This is where Mapes entered the picture again. She was approached by someone who said that he had memos showing that Bush should have been charged with being AWOL but was not because of his family's influence. CBS was only able to get copies of these memos. They were worried about other sources breaking the story first so they rushed through verifying the memos and aired the story.

Then all hell broke loose. It turned out that CBS's verification process had consisted of asking some handwriting experts if the signature was valid. No one had validated the memos themselves and CBS had been cautioned that a copy of a signature could never be 100% validated.

Worse, there were major problems with the memos. They appeared to have been written in Microsoft Office instead of on a 1970s era IBM Selectric. The officer whose name was on them had already retired and was in no position to apply influence at the time that the incident allegedly occurred.  There were many problems with terminology, abbreviations, etc. Conservative bloggers jumped on all of these immediately. By this time Dan Rather was involved and he publicly defended the documents and the story for several days until the mountain of conflicting evidence became overwhelming and they had to back off of the story.

To this day, Mapes and Rather insist that the story was accurate. They even insist that they could have run it without the memos. The fact that the evidence does not support their story without the memos escapes them. They don't realize that all they have is unfounded opinion and opinion cannot be reported as news.

But that's only the first problem. The second, more serious problem is the polarization of the news in general and CBS in particular. This story was not going to be released in a vacuum. The Kerry campaign had advance notice of it and planned a campaign contrasting Kerry's status as a war hero with Bush's status as a deserter. No one at CBS seemed to feel that this was wrong. Everyone in the newsroom believed in the story strongly enough that no one listened to concerns raised by the people hired to authenticate the documents. When the panel that CBS brought in to evaluate the story included someone of unimpeachable reputation but with ties to the Bush I administration, Rather called it a political hatchet job and refused to consider the findings.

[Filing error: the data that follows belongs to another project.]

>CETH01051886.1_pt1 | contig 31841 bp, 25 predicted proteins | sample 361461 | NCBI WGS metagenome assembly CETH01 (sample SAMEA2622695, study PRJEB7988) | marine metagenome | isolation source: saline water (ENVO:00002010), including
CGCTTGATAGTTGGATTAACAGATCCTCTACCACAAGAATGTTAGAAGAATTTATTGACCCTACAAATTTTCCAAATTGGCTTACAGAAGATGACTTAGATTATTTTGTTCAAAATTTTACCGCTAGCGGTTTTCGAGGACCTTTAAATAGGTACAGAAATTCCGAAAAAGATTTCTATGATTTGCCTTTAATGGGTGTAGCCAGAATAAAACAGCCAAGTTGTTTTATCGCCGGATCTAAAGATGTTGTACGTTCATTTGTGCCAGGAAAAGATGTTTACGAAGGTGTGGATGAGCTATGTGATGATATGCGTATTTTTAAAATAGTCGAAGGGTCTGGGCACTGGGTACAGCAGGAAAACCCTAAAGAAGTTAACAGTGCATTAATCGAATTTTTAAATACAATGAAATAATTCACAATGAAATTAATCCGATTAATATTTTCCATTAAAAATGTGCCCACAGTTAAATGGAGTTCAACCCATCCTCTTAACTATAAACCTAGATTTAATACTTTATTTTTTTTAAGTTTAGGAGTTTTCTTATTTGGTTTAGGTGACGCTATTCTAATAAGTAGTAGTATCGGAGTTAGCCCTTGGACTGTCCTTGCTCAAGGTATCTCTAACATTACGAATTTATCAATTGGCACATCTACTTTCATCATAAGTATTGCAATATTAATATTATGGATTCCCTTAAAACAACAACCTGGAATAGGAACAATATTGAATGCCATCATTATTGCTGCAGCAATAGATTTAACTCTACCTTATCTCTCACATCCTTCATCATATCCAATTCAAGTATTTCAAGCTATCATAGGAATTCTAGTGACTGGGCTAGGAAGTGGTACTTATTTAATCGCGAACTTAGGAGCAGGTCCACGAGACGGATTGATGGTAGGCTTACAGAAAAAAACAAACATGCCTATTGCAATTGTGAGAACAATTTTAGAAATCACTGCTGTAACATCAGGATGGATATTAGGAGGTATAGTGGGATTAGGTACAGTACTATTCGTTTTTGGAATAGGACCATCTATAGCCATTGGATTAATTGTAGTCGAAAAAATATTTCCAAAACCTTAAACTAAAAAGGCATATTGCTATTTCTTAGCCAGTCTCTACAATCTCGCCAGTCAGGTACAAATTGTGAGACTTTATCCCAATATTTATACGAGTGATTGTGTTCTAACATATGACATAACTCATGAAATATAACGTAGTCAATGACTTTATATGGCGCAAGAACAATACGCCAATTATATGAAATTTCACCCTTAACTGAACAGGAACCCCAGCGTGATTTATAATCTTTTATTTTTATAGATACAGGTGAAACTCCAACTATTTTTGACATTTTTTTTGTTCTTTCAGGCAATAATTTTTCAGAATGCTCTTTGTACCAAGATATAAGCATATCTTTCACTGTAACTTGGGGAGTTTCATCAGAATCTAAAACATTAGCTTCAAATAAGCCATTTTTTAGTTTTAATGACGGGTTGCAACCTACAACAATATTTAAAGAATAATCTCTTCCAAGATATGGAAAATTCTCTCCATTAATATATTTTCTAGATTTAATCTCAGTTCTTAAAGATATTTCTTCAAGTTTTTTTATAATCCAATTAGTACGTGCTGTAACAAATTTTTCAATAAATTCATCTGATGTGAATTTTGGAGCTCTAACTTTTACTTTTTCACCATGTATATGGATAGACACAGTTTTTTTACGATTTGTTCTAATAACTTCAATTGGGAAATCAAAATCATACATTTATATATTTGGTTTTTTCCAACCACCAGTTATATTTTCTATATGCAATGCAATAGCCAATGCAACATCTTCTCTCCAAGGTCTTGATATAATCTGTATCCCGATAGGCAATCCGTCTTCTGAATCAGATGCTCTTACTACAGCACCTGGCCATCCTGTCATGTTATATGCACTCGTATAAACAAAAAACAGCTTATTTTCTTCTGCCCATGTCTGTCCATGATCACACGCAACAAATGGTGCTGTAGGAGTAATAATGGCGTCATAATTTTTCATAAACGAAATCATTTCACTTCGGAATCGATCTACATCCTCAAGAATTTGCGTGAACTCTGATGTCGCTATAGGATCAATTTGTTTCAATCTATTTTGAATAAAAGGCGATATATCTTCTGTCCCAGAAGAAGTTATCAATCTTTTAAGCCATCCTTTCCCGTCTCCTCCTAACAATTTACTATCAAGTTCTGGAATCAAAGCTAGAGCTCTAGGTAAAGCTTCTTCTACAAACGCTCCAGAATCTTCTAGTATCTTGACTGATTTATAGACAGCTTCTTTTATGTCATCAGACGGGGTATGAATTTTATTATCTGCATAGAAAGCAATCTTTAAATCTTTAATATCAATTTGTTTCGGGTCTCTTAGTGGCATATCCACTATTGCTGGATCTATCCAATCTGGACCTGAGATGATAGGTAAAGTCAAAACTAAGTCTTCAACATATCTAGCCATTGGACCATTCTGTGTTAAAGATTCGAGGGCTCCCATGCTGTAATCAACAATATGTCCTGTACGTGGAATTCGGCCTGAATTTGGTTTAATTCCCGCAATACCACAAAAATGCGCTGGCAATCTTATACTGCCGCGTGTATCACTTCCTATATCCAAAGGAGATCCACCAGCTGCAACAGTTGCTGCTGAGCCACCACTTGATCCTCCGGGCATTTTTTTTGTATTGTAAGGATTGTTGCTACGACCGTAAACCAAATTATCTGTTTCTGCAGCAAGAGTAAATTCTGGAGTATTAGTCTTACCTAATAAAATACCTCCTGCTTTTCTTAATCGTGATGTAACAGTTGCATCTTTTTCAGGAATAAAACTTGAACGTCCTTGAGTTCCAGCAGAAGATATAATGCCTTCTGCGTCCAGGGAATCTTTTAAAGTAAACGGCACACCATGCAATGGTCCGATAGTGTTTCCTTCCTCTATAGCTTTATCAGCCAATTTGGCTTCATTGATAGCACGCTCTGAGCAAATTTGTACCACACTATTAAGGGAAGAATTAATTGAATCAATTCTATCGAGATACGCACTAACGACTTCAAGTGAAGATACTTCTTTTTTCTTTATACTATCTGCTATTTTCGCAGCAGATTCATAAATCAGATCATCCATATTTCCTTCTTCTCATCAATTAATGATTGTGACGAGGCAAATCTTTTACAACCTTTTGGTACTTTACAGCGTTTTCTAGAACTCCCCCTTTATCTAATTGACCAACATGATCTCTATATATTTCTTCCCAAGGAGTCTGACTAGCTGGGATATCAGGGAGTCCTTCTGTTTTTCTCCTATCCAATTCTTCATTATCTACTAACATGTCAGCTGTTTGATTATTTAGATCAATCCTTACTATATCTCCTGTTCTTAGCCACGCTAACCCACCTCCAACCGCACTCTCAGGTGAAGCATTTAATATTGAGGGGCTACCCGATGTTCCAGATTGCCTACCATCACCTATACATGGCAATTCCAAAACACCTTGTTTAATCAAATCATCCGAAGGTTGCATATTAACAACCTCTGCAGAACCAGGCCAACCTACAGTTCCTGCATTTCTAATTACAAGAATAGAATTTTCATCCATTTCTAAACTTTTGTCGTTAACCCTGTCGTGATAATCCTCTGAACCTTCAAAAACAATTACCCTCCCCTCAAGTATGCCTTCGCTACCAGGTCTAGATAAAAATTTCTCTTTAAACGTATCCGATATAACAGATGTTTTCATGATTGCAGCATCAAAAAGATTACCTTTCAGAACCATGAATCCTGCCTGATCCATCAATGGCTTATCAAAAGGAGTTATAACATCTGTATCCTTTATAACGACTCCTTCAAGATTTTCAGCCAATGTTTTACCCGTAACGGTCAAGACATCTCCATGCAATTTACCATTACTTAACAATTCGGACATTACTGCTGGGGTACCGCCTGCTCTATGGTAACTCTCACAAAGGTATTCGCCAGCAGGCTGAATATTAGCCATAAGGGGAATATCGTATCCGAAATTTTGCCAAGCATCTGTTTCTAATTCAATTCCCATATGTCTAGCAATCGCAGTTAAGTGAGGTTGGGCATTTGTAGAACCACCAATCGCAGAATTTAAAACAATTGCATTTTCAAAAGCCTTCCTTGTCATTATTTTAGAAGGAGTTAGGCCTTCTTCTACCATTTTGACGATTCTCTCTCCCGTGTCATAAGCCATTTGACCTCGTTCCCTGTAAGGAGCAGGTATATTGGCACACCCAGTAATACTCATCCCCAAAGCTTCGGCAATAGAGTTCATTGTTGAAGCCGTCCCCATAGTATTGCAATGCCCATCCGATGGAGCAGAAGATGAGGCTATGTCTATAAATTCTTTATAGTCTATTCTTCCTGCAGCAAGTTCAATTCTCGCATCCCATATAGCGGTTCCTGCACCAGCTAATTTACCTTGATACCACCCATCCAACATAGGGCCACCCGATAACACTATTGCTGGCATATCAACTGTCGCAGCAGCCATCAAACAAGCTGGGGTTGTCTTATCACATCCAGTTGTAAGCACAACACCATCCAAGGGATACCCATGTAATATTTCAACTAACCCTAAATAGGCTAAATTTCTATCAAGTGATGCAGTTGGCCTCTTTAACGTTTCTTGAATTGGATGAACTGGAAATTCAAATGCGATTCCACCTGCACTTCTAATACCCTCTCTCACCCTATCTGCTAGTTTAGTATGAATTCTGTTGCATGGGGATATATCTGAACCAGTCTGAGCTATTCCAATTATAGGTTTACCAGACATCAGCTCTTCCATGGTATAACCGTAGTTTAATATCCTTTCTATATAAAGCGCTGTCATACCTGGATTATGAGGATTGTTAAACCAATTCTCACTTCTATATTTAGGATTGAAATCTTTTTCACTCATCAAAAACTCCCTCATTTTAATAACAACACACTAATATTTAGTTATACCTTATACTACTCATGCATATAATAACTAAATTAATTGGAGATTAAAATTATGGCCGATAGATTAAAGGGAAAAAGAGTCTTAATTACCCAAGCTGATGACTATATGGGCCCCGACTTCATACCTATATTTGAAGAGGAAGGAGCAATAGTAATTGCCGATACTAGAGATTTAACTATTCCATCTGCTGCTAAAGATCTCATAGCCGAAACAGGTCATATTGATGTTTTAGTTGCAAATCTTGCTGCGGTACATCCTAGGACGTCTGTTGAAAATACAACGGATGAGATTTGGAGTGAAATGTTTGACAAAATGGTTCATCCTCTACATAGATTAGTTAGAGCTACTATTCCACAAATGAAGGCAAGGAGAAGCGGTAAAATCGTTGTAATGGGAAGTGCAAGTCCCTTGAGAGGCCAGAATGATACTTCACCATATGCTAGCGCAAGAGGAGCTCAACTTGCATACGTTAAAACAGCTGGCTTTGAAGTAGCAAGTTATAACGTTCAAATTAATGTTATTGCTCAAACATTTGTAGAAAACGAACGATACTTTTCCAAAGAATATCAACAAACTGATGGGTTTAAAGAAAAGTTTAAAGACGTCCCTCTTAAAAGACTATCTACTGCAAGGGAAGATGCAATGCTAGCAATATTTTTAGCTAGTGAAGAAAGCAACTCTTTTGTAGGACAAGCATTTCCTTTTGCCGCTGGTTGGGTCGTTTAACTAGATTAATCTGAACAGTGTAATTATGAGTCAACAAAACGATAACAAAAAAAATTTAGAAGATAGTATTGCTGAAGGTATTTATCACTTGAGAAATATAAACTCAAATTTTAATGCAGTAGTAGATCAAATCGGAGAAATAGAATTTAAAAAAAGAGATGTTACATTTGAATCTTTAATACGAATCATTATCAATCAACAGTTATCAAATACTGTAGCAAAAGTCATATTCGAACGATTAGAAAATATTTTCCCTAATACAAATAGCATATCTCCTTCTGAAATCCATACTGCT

Rather's suit has revived the story as a whisper campaign. I've seen several liberals agree with Rather and Mapes that the story was true but the focus on the forged memos poisoned the story so that no one will touch it in the future. Since this is being presented in blogs and opinion pieces, no proof is required or given (the exception is Media Matters' biased recap of the story).

The liberal spin of numerous stories has passed into the generally accepted version. It is accepted that the Swift Boat Veterans attack on Kerry was all lies and that the Republicans linked Max Cleland with Osama bin Laden. Bush's stint in the TANG is likely to be the next
 commonly accepted untruth.